Montreal

Mascouche fraud trial to proceed despite delays

The trial of five people and two companies accused of fraud, fraud against the government and conspiracy in Mascouche will go ahead despite lengthy delays in the legal process so far.

Judge throws out request for stay in proceedings after lawyers for accused cite Jordan ruling

The charges stem from an alleged network of collusion for municipal contracts in Mascouche. (Radio-Canada)

The trial of five people and two companies accused of fraud, fraud against the government and conspiracy in Mascouche will go ahead despite the lengthy delays in the legal process so far. 

A Quebec Court judge turned down a request Tuesday by the accused to use a recent Supreme Court decision as grounds to have the case thrown out. 

Mascouche's former director general, Luc Tremblay, along with local businesspeople Normand Trudel, André de Maisonneuve, Rosaire Fontaine and Sylvie Chassé were charged in 2012 following an investigation by Quebec's anti-corruption task force, known as UPAC. 

Also charged were BPR Triax, an engineering firm, and Transport Excavation Mascouche, a construction company.

The accused cited the Supreme Court's so-called Jordan ruling, which establishes an upper limit on how long it should take for certain cases to come to trial.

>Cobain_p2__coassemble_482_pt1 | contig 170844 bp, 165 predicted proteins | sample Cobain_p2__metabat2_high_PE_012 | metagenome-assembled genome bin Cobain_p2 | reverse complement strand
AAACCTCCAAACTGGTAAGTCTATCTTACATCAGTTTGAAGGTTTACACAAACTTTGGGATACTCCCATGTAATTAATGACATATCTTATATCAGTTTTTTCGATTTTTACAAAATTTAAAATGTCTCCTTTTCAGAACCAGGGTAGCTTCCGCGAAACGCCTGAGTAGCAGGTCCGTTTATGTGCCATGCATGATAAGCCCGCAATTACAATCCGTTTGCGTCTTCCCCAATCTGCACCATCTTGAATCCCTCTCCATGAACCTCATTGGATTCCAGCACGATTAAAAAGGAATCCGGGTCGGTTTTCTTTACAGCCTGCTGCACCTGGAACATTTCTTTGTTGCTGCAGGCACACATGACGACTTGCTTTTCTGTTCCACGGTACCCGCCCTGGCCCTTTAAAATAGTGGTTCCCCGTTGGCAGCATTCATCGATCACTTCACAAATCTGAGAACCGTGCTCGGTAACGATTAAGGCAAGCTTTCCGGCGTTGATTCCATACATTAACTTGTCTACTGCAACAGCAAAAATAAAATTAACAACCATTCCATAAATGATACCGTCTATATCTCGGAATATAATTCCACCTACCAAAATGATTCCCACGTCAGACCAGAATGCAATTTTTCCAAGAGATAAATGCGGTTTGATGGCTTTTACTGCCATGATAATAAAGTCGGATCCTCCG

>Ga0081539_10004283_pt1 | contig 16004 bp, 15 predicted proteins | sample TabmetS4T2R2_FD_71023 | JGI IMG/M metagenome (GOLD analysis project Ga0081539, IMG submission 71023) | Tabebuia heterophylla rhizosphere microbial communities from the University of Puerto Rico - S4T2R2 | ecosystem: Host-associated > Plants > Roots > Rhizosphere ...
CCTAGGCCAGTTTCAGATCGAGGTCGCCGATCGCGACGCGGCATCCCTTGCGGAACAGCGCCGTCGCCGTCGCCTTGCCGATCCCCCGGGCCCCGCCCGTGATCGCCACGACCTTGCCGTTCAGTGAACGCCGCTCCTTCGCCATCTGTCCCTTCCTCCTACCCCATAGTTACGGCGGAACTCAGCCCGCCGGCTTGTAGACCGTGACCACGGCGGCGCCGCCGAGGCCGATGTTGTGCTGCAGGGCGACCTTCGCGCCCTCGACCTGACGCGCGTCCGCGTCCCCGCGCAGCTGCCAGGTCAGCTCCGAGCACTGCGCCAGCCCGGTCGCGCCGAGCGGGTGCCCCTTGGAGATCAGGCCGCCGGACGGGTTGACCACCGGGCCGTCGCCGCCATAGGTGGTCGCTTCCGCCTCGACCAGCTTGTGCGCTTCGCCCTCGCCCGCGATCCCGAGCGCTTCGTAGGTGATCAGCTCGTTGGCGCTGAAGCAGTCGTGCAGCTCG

A construction contractor, Christian Blanchet, arrested as part of the same UPAC investigation into Mascouche, successfully used the Jordan ruling to have his charges thrown out last month. 

Complex case, lots of evidence

In Tuesday's ruling, Judge Sandra Blanchard noted the accused had been waiting 59 months and 20 days for their trial, almost twice the limit set by the Supreme Court ruling.

But Blanchard also said the significant complexity of the case and the amount of evidence to be presented meant the delays were reasonable. 

"It's a case that will see a large number of witnesses called, and there's also an enormous amount of evidence to present," said Crown prosecutor Pascal Grimard.

He added that evidence was collected over a long period, from 2005 to 2012.

Pending the outcome of a separate motion, the trial is expected to begin in Joliette in January 2017.

Businessman Tony Accurso was also charged as part of the UPAC operation but will undergo a separate trial.

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